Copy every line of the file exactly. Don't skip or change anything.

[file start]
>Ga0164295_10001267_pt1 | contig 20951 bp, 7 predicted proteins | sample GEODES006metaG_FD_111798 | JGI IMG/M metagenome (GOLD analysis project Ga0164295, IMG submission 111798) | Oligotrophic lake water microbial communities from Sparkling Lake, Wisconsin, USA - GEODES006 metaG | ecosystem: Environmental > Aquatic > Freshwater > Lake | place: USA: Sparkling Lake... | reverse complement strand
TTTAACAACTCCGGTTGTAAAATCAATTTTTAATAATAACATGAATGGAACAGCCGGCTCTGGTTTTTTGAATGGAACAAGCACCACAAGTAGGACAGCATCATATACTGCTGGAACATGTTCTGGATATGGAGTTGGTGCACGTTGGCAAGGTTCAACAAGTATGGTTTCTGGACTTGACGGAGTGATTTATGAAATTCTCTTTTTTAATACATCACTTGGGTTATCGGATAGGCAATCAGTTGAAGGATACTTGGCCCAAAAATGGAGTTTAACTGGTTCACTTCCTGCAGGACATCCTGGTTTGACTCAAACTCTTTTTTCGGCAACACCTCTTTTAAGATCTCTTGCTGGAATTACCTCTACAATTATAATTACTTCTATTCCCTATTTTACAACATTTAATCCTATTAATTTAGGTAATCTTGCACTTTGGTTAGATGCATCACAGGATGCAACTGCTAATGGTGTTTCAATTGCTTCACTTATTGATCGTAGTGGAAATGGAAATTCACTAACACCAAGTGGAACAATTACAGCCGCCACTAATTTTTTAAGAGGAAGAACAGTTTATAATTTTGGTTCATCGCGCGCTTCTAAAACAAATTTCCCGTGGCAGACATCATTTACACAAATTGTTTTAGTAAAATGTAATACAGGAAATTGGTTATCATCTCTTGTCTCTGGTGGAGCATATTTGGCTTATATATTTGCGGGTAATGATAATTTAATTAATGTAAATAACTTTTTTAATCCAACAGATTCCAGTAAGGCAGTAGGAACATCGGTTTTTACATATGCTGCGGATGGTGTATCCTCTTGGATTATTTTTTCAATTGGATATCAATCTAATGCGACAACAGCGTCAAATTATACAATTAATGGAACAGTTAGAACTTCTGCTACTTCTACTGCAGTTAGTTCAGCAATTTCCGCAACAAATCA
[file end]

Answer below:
>Ga0164295_10001267_pt1 | contig 20951 bp, 7 predicted proteins | sample GEODES006metaG_FD_111798 | JGI IMG/M metagenome (GOLD analysis project Ga0164295, IMG submission 111798) | Oligotrophic lake water microbial communities from Sparkling Lake, Wisconsin, USA - GEODES006 metaG | ecosystem: Environmental > Aquatic > Freshwater > Lake | place: USA: Sparkling Lake... | reverse complement strand
TTTAACAACTCCGGTTGTAAAATCAATTTTTAATAATAACATGAATGGAACAGCCGGCTCTGGTTTTTTGAATGGAACAAGCACCACAAGTAGGACAGCATCATATACTGCTGGAACATGTTCTGGATATGGAGTTGGTGCACGTTGGCAAGGTTCAACAAGTATGGTTTCTGGACTTGACGGAGTGATTTATGAAATTCTCTTTTTTAATACATCACTTGGGTTATCGGATAGGCAATCAGTTGAAGGATACTTGGCCCAAAAATGGAGTTTAACTGGTTCACTTCCTGCAGGACATCCTGGTTTGACTCAAACTCTTTTTTCGGCAACACCTCTTTTAAGATCTCTTGCTGGAATTACCTCTACAATTATAATTACTTCTATTCCCTATTTTACAACATTTAATCCTATTAATTTAGGTAATCTTGCACTTTGGTTAGATGCATCACAGGATGCAACTGCTAATGGTGTTTCAATTGCTTCACTTATTGATCGTAGTGGAAATGGAAATTCACTAACACCAAGTGGAACAATTACAGCCGCCACTAATTTTTTAAGAGGAAGAACAGTTTATAATTTTGGTTCATCGCGCGCTTCTAAAACAAATTTCCCGTGGCAGACATCATTTACACAAATTGTTTTAGTAAAATGTAATACAGGAAATTGGTTATCATCTCTTGTCTCTGGTGGAGCATATTTGGCTTATATATTTGCGGGTAATGATAATTTAATTAATGTAAATAACTTTTTTAATCCAACAGATTCCAGTAAGGCAGTAGGAACATCGGTTTTTACATATGCTGCGGATGGTGTATCCTCTTGGATTATTTTTTCAATTGGATATCAATCTAATGCGACAACAGCGTCAAATTATACAATTAATGGAACAGTTAGAACTTCTGCTACTTCTACTGCAGTTAGTTCAGCAATTTCCGCAACAAATCA